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Transcriptional and Epigenetic Regulation of Totipotency in Mouse Early Embryos.

Periodic Reporting for period 4 - Totipotency (Transcriptional and Epigenetic Regulation of Totipotency in Mouse Early Embryos.)

Reporting period: 2021-02-01 to 2022-01-31

In mammals, fusion of two highly differentiated gametes gives rise to a totipotent zygote capable of developing into a whole organism. It coincides with translation and degradation of maternally provided transcripts, initiation of global transcription called zygotic genome activation (ZGA), and “epigenetic reprogramming” of germline chromatin states into an embryonic state. The molecular mechanisms underlying this exquisite reprogramming of cell fate are little understood.
The research project has the goal to identify and characterize transcription factors and chromatin regulators which regulate ZGA in early mouse embryos. We utilize novel and highly sensitive genomic approaches to measure nascent transcription and determine open and modified chromatin landscapes in oocytes and early embryos, wild-type and conditionally deficient for major epigenetic modifiers. We apply computational approaches to identify candidate transcription factors (TFs) and histone modifiers controlling ZGA. We use molecular and developmental biology approaches, combined with live-imaging, to interrogate the function of TFs for ZGA. We further investigate the role of chromatin remodeling during spermatogenesis for gene regulation during embryogenesis. On the one hand, we interrogate the relevance of nucleosome eviction during spermatogenesis, as a possibly epigenetic reprogramming process, for defining embryonic competence. On the other hand, we study the genomic distribution and occupancy levels of nucleosomes in developing and mature male germ cells to estimate probabilities for paternal epigenetic inheritance via nucleosomes.
The project provides a crucial contribution to dissecting molecular mechanisms underlying acquisition of totipotency in mouse embryos. It will deliver basic insights into mechanisms and significance of intergenerational epigenetic inheritance versus reprogramming of germ line chromatin states in early embryos. The obtained findings will inspire basic research on the use of Assisted Reproductive Technologies in human reproductive medicine for treating human male sterility.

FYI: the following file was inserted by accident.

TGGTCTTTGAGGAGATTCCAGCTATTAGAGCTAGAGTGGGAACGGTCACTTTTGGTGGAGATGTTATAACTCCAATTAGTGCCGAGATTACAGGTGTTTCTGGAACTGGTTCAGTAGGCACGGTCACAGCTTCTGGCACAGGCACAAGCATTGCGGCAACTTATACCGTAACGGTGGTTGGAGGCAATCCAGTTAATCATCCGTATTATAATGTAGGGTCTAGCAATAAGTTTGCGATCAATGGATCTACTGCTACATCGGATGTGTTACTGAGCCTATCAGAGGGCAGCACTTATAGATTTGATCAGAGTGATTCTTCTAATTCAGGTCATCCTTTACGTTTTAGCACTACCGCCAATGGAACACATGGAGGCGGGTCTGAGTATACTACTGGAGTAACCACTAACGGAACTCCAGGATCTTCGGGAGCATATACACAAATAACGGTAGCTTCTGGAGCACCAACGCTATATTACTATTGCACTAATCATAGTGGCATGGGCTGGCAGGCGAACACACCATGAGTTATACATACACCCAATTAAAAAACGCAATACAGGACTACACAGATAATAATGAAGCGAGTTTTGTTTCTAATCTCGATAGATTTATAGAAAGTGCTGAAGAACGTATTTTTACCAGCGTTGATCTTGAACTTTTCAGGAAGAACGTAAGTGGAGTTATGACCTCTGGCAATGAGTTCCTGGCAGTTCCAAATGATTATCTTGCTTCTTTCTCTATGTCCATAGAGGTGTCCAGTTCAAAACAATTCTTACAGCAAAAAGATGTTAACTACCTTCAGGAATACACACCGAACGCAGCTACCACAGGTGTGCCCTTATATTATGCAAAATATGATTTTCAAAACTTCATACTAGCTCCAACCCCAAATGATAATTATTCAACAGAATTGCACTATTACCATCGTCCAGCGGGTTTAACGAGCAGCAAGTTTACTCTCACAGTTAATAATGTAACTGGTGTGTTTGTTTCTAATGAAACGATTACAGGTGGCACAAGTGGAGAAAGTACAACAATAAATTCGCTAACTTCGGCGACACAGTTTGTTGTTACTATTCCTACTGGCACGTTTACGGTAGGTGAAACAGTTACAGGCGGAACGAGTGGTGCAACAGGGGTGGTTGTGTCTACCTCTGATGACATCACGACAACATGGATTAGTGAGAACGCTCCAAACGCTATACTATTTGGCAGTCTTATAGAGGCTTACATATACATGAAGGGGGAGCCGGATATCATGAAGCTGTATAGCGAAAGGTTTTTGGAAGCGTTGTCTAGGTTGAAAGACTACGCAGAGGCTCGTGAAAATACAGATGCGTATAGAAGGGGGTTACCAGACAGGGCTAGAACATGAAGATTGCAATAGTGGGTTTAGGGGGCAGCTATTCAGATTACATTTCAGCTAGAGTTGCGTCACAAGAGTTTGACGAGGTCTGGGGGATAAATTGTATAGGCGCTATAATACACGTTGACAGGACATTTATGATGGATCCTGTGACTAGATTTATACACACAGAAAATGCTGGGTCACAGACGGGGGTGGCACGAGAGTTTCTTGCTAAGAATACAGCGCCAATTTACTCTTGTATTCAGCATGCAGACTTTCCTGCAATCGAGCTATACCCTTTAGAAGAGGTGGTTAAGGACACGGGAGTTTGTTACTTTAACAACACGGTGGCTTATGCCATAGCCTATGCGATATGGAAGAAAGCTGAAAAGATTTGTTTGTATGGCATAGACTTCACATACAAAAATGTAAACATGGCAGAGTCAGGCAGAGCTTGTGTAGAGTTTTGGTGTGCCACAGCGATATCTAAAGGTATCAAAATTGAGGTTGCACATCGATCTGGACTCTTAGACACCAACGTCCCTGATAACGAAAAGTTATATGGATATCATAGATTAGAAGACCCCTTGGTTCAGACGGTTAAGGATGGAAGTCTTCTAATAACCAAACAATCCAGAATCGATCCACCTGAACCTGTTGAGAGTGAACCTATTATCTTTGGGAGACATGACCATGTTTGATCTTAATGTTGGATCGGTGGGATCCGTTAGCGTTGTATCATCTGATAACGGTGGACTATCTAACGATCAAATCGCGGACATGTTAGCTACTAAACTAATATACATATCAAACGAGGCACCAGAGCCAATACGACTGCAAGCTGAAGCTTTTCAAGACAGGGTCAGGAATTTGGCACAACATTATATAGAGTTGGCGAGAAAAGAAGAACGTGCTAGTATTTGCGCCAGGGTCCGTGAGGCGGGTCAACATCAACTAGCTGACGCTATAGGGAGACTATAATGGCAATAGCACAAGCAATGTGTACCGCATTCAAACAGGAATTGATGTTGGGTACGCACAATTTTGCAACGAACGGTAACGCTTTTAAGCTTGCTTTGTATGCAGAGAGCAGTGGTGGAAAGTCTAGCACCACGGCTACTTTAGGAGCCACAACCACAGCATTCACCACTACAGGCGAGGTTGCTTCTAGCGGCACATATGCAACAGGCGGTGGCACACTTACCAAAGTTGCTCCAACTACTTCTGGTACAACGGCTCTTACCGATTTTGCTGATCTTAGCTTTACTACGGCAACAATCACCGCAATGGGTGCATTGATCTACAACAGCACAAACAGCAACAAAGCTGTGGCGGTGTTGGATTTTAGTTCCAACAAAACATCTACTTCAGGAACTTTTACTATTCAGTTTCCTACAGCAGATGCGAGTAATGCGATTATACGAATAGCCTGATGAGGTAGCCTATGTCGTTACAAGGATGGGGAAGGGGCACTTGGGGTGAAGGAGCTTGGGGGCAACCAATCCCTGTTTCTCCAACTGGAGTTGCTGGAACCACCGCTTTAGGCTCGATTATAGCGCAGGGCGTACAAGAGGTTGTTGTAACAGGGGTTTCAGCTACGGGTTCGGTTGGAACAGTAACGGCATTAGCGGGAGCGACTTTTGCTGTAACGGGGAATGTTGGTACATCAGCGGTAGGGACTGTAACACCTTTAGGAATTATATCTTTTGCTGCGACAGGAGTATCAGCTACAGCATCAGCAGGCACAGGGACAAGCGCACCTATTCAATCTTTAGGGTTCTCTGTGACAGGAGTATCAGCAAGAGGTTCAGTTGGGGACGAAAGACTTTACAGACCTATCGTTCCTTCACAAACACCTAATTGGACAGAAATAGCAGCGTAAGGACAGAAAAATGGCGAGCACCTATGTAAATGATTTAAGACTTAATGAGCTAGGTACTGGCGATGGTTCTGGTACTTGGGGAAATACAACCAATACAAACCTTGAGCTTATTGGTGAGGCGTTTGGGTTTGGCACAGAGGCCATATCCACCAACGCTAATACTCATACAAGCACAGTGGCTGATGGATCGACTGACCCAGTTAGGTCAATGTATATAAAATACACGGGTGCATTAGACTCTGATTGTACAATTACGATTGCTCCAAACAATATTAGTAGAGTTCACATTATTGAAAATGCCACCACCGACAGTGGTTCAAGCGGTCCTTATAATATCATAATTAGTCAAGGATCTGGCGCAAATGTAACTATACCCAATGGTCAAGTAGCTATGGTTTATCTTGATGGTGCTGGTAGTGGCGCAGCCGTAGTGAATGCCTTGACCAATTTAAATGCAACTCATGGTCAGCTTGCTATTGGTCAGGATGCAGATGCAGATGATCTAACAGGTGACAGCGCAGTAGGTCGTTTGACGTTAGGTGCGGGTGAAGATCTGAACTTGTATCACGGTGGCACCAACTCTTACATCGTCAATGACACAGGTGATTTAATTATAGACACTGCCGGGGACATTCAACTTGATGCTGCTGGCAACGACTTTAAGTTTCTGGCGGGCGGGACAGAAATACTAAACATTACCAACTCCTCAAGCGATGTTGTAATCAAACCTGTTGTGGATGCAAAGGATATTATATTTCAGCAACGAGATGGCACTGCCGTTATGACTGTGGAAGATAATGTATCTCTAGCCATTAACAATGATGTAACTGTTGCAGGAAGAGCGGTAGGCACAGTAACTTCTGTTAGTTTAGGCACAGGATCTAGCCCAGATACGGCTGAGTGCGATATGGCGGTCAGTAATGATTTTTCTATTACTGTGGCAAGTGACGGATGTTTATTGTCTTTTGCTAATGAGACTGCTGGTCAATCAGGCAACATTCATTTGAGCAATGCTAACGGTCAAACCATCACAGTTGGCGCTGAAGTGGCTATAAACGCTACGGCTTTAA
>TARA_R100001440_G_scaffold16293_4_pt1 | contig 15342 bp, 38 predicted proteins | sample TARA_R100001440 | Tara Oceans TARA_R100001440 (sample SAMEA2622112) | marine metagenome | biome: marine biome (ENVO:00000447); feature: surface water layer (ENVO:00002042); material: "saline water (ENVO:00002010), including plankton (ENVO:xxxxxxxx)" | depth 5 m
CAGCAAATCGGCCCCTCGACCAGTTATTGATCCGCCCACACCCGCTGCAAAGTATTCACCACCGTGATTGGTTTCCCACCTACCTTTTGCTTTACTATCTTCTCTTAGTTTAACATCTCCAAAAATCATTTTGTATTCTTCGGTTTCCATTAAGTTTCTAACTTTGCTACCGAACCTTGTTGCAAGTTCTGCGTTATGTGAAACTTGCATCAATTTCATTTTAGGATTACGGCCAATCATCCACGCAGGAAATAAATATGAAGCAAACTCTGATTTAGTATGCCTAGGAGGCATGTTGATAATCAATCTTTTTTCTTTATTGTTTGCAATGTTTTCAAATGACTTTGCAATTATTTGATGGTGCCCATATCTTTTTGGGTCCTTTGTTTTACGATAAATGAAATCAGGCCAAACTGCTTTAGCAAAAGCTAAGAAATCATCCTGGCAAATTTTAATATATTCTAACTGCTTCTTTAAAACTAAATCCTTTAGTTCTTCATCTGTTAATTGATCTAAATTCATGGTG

We identified several transcription factors that are expressed in eggs and early mouse embryos and which are required for the development of eggs and embryos. We obtained definitive evidence that one of the transcription factors is an essential regulator of zygotic genome activation and embryonic competence. For another family of factors, preliminary data assigns major roles to them in regulating embryogenesis. A molecular dissection of the underlying mechanisms is pending.
Moreover, we obtained a clear understanding of the role of chromatin states inherited from female and male germ cells in regulating gene expression in early mouse embryos. Transmission of certain chromatin states from eggs and/or sperm to embryos is instructive for gene expression activity in early embryos. Loss of such chromatin marking on the maternal genome (inherited from eggs) impairs proper gene expression in and development of pre-implantation embryos.
When using immature male germ cells instead of mature sperm as donors of the paternal genome, we observe changes in gene expression in and reduced fitness of early mouse embryos. Changes in gene expression can be related to chromatin states that are present in immature germ cells but that are largely removed during maturation towards mature spermatozoa. Quantitative analysis of chromatin profiles in sperm indeed indicate that nucleosomal chromatin states present in immature haploid male germ cells are largely remodeled and reprogrammed during the formation of mature mouse and human spermatozoa, thereby majorly reducing their potential in paternal transmission of epigenetic information.
Our research also demonstrated that proper DNA methylation patterns established within the maternal genome during egg development are essential for embryonic development and viability.
The ERC-funded project has enabled us to obtain original and ground-breaking insights in the molecular mechanisms underlying gene regulation, intergenerational epigenetic inheritance of intrinsic germ cell chromatin states and developmental fate at the onset of life. The basic knowledge that we obtained provides a mechanistic framework for understanding other observations which suggest intergenerational heritability of acquired traits, ranging from metabolic, environmental, or behavioral origin.
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